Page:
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What Can For-Profit and Nonprofit Boards Learn from Each Other About Improving Governance?

9 Pages Posted: 30 Apr 2015  

Nicholas Donatiello

Stanford Graduate School of Business

David F. Larcker

Stanford University - Graduate School of Business

Brian Tayan

Stanford University - Graduate School of Business

Date Written: April 28, 2015

Abstract

For-profit and nonprofit organizations exist for different reasons: for-profits to generate a return on investment for shareholders and nonprofits to pursue charitable and social activities unrelated to commerce. The obligations of the boards of directors of both entities, however, are the same: to oversee the organization and to hire, advise, evaluate, and when necessary remove the CEO.

We examine the attributes and processes both for-profit and nonprofit boards, and identify opportunities to learn from one another.

We ask:

• Why is there not greater sharing of practices between the two entities?
• Why are both unsuccessful developing reliable nonfinancial metrics to measure organizational progress?
• Why are for-profit CEOs paid so much more for their services? Do they create commensurately more value?

The Closer Look series is a collection of short case studies through which we explore topics, issues, and controversies in corporate governance and executive leadership. In each study, we take a targeted look at a specific issue that is relevant to the current debate on governance and explain why it is so important. Larcker and Tayan are co-authors of the books Corporate Governance Matters and A Real Look at Real World Corporate Governance.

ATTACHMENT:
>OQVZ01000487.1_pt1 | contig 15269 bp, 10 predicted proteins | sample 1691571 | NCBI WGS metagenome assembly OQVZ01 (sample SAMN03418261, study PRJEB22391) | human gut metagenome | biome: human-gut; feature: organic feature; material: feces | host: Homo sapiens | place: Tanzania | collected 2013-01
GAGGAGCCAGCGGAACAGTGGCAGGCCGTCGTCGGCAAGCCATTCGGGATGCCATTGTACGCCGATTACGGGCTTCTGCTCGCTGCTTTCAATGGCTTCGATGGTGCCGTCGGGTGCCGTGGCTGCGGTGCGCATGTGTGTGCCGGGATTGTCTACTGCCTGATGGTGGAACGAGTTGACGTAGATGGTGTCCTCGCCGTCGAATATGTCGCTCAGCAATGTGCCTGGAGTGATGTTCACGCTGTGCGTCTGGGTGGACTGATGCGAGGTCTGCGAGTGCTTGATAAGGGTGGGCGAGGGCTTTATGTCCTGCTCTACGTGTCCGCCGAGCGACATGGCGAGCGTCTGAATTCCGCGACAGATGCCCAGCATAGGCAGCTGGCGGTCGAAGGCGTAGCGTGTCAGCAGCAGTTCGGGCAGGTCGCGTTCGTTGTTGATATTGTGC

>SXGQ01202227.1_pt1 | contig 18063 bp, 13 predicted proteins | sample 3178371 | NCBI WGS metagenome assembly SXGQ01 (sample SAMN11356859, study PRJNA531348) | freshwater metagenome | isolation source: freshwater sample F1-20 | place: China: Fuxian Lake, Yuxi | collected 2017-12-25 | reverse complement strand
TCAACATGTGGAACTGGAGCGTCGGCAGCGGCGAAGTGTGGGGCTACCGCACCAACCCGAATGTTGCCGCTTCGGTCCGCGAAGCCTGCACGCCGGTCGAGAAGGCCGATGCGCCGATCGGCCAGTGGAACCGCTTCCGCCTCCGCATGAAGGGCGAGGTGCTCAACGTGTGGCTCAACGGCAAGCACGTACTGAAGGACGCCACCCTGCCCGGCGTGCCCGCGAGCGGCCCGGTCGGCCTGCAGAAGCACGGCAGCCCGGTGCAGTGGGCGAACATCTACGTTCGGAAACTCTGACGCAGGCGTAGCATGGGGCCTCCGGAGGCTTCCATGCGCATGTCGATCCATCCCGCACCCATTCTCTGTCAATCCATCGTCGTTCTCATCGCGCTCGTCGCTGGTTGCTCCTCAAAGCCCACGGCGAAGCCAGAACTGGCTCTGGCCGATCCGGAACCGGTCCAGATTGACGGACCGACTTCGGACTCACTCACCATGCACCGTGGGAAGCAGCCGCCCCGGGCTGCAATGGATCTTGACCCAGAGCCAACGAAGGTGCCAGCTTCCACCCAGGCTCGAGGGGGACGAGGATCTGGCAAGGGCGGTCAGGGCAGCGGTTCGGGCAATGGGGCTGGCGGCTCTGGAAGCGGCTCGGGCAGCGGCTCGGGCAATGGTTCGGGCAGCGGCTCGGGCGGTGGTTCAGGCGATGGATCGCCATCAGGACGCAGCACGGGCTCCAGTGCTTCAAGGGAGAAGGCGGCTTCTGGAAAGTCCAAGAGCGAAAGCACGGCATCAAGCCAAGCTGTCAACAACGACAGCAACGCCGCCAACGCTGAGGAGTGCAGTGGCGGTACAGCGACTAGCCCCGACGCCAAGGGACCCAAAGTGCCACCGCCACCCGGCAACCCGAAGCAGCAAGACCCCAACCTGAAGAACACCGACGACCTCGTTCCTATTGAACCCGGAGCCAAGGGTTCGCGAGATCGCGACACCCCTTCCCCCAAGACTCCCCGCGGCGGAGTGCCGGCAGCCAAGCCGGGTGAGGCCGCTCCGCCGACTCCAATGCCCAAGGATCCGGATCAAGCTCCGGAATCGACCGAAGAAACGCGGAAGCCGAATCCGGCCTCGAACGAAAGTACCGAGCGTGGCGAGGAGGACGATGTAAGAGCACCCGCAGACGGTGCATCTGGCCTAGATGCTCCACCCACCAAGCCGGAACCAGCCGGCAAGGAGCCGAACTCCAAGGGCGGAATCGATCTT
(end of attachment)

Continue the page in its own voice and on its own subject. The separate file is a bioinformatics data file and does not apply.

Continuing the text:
Keywords: nonprofit boards, nonprofit organizations, nonprofit perfvormance measurement ,nonfinancial metrics, for profit firms

JEL Classification: G30, G32, G34

Suggested Citation

Donatiello, Nicholas and Larcker, David F. and Tayan, Brian, What Can For-Profit and Nonprofit Boards Learn from Each Other About Improving Governance? (April 28, 2015). Rock Center for Corporate Governance at Stanford University Closer Look Series: Topics, Issues and Controversies in Corporate Governance No. CGRP-49; Stanford University Graduate School of Business Research Paper No. 15-28. Available at SSRN: https://ssrn.com/abstract=2600541

Nicholas Donatiello

Stanford Graduate School of Business ( email )

655 Knight Way, C214
Stanford, CA 94305
United States
6507367420 (Phone)

David F. Larcker (Contact Author)

Stanford University - Graduate School of Business ( email )

Graduate School of Business
518 Memorial Way
Stanford, CA 94305-5015
United States
650-725-6159 (Phone)

Brian Tayan

Stanford University - Graduate School of Business ( email )

655 Knight Way
Stanford, CA 94305-5015
United States

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